Sadly such appeals to individual choice cut little ice with the anti-smoking lobby. Over the years, they have campaigned for every type of restriction they can think of from advertising bans, to warnings on packs, to smoking bans in pubs and restaurants. One of the ironies is the ineffectiveness of the government violence they so cherish. Although research is sketchy, most restrictions, such as the ban on smoking in bars have had no obvious effect on the rate of smoking and in many cases seem to have increased it – at least initially. Another example is the ban on television advertising where again, initially, sales rose. The unintended consequence was to set in stone the market makeup at the date of the ban. Hence, while beforehand brands rose and fell, ever since Marlboro has been on top. Although Snowdon doesn’t say this as such the implication seems to be that the decline in smoking over the last 50 years has had little to do with government.
Particularly revealing is the search for technological solutions. Over the years the tobacco industry has introduced filters and low tar cigarettes. Whether these make much of a difference is unclear partly because little research has been carried out. Another brand experimented with palladium (just as you might find in a catalytic converter). Unfortunately, the advertising ban made it difficult for them to get the word around.
There were other problems with safer cigarettes. If the tobacco company marketed a safer cigarette as a safer cigarette that would imply that all the other cigarettes they had been selling were dangerous. That would be the sort of admission that could lead to them winding up in court. The tobacco companies were reluctant to admit this not least because, up to then, they had never actually lost a court case.
More recently we have seen the rise of vaping which is vastly safer. This has provoked a split in the anti-smoking lobby with some of them coming to the conclusion that if it comes to a choice between regulations and public health they are in favour of public health. This has not, however, prevented the introduction of a bunch of EU regulations which will make vaping more difficult.
But that is the exception. Generally speaking, the anti-smoking lobby has opposed these developments. They don’t want technological solutions. They want people to change their behaviour. It matters little to them whether lives are saved.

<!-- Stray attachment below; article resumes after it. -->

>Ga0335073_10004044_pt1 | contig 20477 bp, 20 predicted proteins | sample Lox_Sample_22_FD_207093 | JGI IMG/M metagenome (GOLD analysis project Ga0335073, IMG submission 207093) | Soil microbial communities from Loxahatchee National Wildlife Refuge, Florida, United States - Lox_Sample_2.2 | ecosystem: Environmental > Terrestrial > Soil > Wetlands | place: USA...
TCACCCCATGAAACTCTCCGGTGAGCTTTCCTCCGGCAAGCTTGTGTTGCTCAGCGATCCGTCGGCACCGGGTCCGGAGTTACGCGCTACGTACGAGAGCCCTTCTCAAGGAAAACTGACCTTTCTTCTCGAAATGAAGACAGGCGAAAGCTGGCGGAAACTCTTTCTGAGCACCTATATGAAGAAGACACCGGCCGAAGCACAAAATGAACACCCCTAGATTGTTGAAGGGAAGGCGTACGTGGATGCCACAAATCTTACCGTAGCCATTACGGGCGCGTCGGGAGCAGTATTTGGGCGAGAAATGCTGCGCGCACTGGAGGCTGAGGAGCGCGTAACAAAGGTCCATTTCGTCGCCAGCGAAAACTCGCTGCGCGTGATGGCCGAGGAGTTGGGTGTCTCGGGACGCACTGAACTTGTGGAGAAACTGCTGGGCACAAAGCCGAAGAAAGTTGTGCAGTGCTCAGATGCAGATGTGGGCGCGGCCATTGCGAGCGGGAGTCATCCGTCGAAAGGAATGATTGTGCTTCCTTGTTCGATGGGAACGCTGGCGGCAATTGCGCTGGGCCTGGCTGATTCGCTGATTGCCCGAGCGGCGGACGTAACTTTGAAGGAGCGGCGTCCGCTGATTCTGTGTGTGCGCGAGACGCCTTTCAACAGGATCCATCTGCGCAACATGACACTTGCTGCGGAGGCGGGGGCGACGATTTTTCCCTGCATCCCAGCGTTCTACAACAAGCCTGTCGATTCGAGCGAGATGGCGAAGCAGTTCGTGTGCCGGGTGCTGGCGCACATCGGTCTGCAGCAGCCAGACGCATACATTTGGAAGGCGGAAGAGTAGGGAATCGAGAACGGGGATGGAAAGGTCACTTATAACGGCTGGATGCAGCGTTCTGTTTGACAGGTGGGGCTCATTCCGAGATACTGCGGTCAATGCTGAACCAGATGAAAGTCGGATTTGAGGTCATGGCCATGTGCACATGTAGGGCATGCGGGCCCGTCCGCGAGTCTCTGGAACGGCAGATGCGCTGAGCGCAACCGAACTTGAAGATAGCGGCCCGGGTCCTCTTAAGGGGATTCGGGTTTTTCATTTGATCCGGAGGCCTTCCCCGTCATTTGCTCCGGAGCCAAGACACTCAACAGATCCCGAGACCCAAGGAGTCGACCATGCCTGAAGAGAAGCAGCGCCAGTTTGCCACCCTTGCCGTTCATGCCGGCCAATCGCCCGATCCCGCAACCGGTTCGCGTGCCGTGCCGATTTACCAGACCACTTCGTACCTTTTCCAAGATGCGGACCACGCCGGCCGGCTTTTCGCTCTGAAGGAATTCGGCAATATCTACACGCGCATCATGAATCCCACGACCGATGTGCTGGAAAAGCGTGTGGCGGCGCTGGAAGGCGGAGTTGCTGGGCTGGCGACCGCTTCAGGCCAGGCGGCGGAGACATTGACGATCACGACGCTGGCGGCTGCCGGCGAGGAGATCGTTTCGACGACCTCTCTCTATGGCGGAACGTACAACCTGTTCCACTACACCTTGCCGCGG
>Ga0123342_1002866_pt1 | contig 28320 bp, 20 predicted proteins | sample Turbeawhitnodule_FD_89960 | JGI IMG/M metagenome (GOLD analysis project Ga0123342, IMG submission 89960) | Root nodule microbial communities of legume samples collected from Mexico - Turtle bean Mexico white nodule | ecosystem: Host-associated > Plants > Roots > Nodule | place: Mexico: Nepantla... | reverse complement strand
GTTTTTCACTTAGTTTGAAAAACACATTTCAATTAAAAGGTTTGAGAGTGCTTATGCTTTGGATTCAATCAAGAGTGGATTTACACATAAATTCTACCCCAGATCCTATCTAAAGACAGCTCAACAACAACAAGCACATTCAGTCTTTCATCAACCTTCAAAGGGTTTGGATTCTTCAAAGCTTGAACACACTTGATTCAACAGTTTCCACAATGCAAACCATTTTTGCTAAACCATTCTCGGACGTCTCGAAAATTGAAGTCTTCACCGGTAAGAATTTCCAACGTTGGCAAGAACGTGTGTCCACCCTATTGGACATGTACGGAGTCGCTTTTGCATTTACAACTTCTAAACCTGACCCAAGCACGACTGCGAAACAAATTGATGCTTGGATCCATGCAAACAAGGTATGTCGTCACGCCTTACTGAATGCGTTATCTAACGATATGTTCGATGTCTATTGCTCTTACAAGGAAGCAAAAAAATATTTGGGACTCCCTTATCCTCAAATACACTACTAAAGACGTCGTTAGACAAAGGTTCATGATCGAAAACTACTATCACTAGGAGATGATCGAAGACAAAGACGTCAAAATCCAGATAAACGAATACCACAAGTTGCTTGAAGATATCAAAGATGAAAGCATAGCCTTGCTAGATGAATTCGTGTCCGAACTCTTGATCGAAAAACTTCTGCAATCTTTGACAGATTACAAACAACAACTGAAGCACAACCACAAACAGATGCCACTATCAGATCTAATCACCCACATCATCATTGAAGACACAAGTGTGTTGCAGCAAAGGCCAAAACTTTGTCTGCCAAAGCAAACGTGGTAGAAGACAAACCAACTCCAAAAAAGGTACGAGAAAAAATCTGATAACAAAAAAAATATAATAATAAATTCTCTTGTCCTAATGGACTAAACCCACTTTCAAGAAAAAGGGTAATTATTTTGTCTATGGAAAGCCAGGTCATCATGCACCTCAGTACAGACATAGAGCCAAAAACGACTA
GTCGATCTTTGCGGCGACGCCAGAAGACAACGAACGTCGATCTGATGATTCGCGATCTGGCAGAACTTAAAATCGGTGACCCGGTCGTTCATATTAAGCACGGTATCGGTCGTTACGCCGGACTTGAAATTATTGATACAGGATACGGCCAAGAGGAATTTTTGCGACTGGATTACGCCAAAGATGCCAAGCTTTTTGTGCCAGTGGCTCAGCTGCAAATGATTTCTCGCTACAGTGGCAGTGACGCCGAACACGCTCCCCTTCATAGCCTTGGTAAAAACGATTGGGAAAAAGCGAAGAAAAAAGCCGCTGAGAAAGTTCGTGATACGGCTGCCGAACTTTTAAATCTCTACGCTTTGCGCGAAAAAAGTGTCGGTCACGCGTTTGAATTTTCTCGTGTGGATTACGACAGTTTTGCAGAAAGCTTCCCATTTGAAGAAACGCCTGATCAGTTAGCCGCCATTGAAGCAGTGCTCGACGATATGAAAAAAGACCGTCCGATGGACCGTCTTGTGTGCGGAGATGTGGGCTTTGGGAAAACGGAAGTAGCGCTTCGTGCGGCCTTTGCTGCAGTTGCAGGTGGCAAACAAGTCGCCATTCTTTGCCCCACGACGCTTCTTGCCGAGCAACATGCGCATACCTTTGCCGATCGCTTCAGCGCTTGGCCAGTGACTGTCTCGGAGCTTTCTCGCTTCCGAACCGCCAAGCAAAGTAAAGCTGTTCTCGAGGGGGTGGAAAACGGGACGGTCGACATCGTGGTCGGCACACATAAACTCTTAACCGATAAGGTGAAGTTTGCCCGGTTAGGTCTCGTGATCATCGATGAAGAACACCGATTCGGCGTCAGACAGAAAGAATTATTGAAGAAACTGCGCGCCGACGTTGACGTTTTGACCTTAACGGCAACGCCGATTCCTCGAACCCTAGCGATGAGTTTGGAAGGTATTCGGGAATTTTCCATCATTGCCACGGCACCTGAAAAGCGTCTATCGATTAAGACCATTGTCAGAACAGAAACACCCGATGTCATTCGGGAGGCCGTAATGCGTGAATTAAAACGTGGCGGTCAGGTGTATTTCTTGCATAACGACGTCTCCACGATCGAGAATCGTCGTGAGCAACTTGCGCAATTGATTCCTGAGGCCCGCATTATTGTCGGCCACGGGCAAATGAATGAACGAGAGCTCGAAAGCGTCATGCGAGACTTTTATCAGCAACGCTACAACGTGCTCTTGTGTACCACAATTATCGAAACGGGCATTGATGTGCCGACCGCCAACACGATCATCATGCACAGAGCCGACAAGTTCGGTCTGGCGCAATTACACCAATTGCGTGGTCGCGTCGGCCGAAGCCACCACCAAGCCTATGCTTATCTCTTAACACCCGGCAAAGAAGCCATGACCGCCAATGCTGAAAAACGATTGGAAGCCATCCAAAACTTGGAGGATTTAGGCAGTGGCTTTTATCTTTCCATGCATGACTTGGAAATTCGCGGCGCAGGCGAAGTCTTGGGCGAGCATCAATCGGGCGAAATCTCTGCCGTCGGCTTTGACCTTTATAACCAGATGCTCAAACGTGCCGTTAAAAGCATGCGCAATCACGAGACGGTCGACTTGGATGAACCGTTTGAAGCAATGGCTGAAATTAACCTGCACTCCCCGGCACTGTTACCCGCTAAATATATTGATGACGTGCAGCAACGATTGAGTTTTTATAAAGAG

I can shed some personal light on this. A long time ago I was a green. (I know, I know, I was young and foolish.) Back then I utterly hated the idea of technological solutions to environmental problems. Quite why this was I really don’t know but to my green mind the only correct solution was for people to consume less.
Having proved that smoking was dangerous, the anti-smoking lobby then set out to prove that passive smoking was also dangerous. You can kind of see their point. If benzo[a]pyrene is dangerous then it should be so to any consumer of the smoke in which it is present. Snowdon looks at the studies in great detail but, as he shows, again and again they don’t prove anything of the sort. If anything, passive smoking is good for you. One study even suggested that children brought up in smoking families were less likely to get lung cancer.
But the anti-smokers weren’t about to let the facts get in their way. Repeatedly confronted with research that found no link between passive smoking and lung cancer they simply claimed the precise opposite. They were not even above smearing anyone including scientists who dared to point out that the facts were telling a different story. Any similarity between this and any other science which has been perverted by political chicanery is entirely coincidental.
But the campaign rumbled on and continues to rumble on regardless of the facts. My pet theory is what did for smoking is that it went from being an air freshener to being an air unfreshener. A hundred years ago, people’s nostrils would have been exposed to the foul odours caused by horse manure, industrial pollution, filthy rivers and coal dust. In such an atmosphere, cigarette smoke was at worst insignificant and in many cases an improvement.